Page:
“It is not only possible, but we know this to be the case. We conducted some studies on ground water specifically targeting some of these chemicals and we were able to detect pesticides and the most commonly used insecticidal repellent in Europe which we found in a large fraction of ground water samples collected all around Europe. We also found other chemicals in ground water including pharmaceuticals that got there via the way we described – wastewater treatment plant, river and then soaking underground and entering drinking water.”
What effects do these toxic substances, or traces of toxic substances, have on human health and the environment in general?
“Well, relating to human health we do not know too much. There are now debates about endocrine disruption which means disruption of the normal hormonal regulation process in our bodies and many of these chemicals that we release and that come back to us can affect our regulatory pathways adversely affecting our reproduction, immune system and so on…but scientists are at the beginning of this search, of really linking these chemicals to our health. As regards environmental problems –or eco-toxicology – it is much better researched, because fish were found, unfortunately, to be very sensitive to the human estrogens used in contraception pills. They are much more sensitive to them than humans and they stop reproducing in waters that contain these estrogens. We know the estrogens are there and there are cases Europe-wide and I dare to say world-wide documenting that fish populations are declining also in relationship to these chemicals. And there are many more examples not only of fish but also invertebrates such as crayfish and snails in our waters and so on. So the problem is really widespread.”
“We are using two approaches, two methods. One of them involves active carbon, which is a fairly old method which is not usually applied at waste water treatment plants, it is generally applied at drinking water treatment plants to really clean the water before it reaches your tap. But it is a fairly expensive method to be applied at wastewater treatment plants. The other method involves nano-technologies, various types of nano-materials iron, nano-iron, nano-titanium and others that are being tested at the outlets of wastewater treatment plants to really clean the water from these micro-pollutants that occur in very low concentrations, but even at these concentrations they are toxic. So basically these two methods are being tested and we are involved in an assessment of their safety and their efficiency in removing the toxins.”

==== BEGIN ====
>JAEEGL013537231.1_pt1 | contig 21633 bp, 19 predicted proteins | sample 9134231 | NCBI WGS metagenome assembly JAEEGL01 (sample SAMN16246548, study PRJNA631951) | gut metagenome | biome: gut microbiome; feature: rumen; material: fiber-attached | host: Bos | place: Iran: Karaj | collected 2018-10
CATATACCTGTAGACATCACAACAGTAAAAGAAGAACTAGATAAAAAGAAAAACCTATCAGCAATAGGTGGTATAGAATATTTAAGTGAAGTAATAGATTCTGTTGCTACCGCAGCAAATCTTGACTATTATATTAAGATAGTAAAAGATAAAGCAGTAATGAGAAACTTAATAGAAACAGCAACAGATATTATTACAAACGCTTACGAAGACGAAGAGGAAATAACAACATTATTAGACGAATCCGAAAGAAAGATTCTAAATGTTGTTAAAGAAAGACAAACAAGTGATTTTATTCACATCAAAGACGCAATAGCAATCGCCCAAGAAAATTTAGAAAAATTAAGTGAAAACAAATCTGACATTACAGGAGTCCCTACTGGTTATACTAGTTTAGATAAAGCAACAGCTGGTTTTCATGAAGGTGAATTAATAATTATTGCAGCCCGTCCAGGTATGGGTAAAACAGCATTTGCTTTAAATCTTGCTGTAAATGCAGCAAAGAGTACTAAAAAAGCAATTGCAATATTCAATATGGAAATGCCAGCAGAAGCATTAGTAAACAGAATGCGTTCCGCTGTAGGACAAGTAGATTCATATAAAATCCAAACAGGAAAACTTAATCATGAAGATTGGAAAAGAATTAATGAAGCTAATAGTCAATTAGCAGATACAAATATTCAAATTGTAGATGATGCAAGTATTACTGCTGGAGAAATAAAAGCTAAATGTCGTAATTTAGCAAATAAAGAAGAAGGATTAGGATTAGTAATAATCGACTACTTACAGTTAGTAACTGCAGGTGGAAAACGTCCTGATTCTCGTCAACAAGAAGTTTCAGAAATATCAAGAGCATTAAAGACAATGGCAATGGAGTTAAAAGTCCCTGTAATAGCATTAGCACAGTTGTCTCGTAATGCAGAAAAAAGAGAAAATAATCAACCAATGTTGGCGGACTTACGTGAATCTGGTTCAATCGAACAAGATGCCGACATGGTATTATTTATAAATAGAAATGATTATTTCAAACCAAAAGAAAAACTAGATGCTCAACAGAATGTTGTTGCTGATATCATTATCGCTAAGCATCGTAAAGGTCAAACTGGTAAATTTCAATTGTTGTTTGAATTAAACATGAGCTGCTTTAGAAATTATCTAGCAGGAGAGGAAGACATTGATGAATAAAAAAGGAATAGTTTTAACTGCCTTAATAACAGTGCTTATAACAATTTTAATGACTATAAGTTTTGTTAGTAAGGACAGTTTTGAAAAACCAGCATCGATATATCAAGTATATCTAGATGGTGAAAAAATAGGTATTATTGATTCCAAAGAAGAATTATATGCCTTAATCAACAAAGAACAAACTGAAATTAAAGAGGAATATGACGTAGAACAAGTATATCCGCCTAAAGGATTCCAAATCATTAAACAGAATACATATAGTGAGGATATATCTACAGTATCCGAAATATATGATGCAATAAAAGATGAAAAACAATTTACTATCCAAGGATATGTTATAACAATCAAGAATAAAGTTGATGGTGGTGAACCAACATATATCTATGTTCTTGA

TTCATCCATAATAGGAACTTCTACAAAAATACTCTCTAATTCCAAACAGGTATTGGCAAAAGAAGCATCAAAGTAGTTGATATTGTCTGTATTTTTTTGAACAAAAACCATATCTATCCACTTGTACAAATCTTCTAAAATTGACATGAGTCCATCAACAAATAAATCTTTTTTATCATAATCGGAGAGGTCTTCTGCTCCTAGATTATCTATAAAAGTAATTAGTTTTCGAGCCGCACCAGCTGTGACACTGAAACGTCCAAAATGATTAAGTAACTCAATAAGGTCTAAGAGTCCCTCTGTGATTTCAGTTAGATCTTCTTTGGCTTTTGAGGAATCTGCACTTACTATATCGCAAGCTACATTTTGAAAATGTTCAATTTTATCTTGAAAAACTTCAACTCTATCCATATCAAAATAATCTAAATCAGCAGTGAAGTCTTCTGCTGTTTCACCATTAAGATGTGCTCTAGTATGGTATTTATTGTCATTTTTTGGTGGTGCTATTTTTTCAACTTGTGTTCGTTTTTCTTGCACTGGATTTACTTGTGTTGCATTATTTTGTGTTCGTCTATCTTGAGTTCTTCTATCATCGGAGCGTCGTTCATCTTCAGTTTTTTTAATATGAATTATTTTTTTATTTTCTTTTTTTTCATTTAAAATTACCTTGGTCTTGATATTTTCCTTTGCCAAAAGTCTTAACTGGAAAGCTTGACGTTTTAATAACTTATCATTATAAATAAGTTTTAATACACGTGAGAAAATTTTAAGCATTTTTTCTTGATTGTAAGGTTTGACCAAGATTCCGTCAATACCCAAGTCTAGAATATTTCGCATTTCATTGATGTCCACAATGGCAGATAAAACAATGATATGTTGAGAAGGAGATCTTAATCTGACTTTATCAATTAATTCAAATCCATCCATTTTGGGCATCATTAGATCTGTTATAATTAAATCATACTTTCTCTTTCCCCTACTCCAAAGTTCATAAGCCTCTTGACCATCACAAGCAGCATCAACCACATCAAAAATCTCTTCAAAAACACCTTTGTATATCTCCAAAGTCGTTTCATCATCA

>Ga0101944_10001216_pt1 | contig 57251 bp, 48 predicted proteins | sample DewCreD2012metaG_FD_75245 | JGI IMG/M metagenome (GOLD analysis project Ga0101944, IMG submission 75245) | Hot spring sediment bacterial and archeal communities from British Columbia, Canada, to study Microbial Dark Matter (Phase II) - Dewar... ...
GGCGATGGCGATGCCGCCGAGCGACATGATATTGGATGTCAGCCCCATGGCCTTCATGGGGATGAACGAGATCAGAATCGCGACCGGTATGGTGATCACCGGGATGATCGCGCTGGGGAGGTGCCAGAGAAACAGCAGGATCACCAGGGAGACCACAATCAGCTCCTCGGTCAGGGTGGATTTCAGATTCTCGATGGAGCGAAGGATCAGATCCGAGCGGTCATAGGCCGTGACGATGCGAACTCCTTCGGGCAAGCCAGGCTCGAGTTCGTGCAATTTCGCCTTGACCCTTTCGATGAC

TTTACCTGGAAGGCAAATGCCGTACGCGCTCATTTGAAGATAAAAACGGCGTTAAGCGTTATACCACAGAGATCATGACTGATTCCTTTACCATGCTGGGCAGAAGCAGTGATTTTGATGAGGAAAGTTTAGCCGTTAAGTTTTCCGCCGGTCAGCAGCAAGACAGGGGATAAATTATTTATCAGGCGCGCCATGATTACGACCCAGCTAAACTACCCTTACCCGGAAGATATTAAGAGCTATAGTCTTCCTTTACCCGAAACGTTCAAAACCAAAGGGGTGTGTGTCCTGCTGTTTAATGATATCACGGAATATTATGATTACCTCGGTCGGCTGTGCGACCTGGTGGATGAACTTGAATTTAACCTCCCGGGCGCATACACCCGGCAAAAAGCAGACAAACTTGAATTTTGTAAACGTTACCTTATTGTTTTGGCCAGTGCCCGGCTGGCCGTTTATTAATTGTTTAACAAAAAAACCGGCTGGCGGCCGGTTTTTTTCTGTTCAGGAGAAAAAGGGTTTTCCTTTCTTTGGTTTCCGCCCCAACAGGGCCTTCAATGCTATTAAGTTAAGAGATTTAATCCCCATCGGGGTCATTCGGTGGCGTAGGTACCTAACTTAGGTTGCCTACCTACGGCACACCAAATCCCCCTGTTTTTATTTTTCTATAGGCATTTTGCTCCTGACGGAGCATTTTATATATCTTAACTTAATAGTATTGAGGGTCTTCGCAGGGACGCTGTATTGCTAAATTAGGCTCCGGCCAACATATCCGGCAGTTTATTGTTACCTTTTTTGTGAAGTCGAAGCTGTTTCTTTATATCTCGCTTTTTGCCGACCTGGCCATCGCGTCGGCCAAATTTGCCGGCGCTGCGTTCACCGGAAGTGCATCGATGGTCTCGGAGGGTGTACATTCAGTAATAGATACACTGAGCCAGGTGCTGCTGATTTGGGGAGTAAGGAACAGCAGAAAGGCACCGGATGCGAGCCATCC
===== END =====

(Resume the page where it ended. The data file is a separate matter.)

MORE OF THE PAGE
How far has the research come and when can we expect to see the results in practice?
“Laboratory tests have been conducted for several years already and now we cooperate with our partners in Germany where they have bigger capacities and more money to implement the results in their wastewater treatment plants. Six wastewater treatment plants are currently involved in these tests. It is only a screening program at this moment, but we believe that the owners of these wastewater treatment plants and eventually regulators will change their mind and these types of treatment technologies will be required in the near future in some of the –speaking frankly –richer regions of Europe such as Germany or we also cooperate with Switzerland….there it could be a question of one to two years. But for the Czech Republic and others which do not have such resources it may take longer – my guess is ten years potentially.” `